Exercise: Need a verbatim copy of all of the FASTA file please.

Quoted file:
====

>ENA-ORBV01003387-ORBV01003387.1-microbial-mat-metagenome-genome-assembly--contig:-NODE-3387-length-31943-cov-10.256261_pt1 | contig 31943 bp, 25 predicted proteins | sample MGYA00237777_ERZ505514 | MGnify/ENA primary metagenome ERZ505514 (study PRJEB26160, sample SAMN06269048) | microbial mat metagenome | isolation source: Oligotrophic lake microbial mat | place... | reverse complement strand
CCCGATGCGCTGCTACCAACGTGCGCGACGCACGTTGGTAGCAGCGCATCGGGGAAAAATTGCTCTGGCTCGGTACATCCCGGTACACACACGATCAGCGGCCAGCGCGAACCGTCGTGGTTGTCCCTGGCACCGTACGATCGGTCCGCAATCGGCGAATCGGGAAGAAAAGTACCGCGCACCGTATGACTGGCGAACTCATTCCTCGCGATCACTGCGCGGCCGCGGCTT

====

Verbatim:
>ENA-ORBV01003387-ORBV01003387.1-microbial-mat-metagenome-genome-assembly--contig:-NODE-3387-length-31943-cov-10.256261_pt1 | contig 31943 bp, 25 predicted proteins | sample MGYA00237777_ERZ505514 | MGnify/ENA primary metagenome ERZ505514 (study PRJEB26160, sample SAMN06269048) | microbial mat metagenome | isolation source: Oligotrophic lake microbial mat | place... | reverse complement strand
CCCGATGCGCTGCTACCAACGTGCGCGACGCACGTTGGTAGCAGCGCATCGGGGAAAAATTGCTCTGGCTCGGTACATCCCGGTACACACACGATCAGCGGCCAGCGCGAACCGTCGTGGTTGTCCCTGGCACCGTACGATCGGTCCGCAATCGGCGAATCGGGAAGAAAAGTACCGCGCACCGTATGACTGGCGAACTCATTCCTCGCGATCACTGCGCGGCCGCGGCTT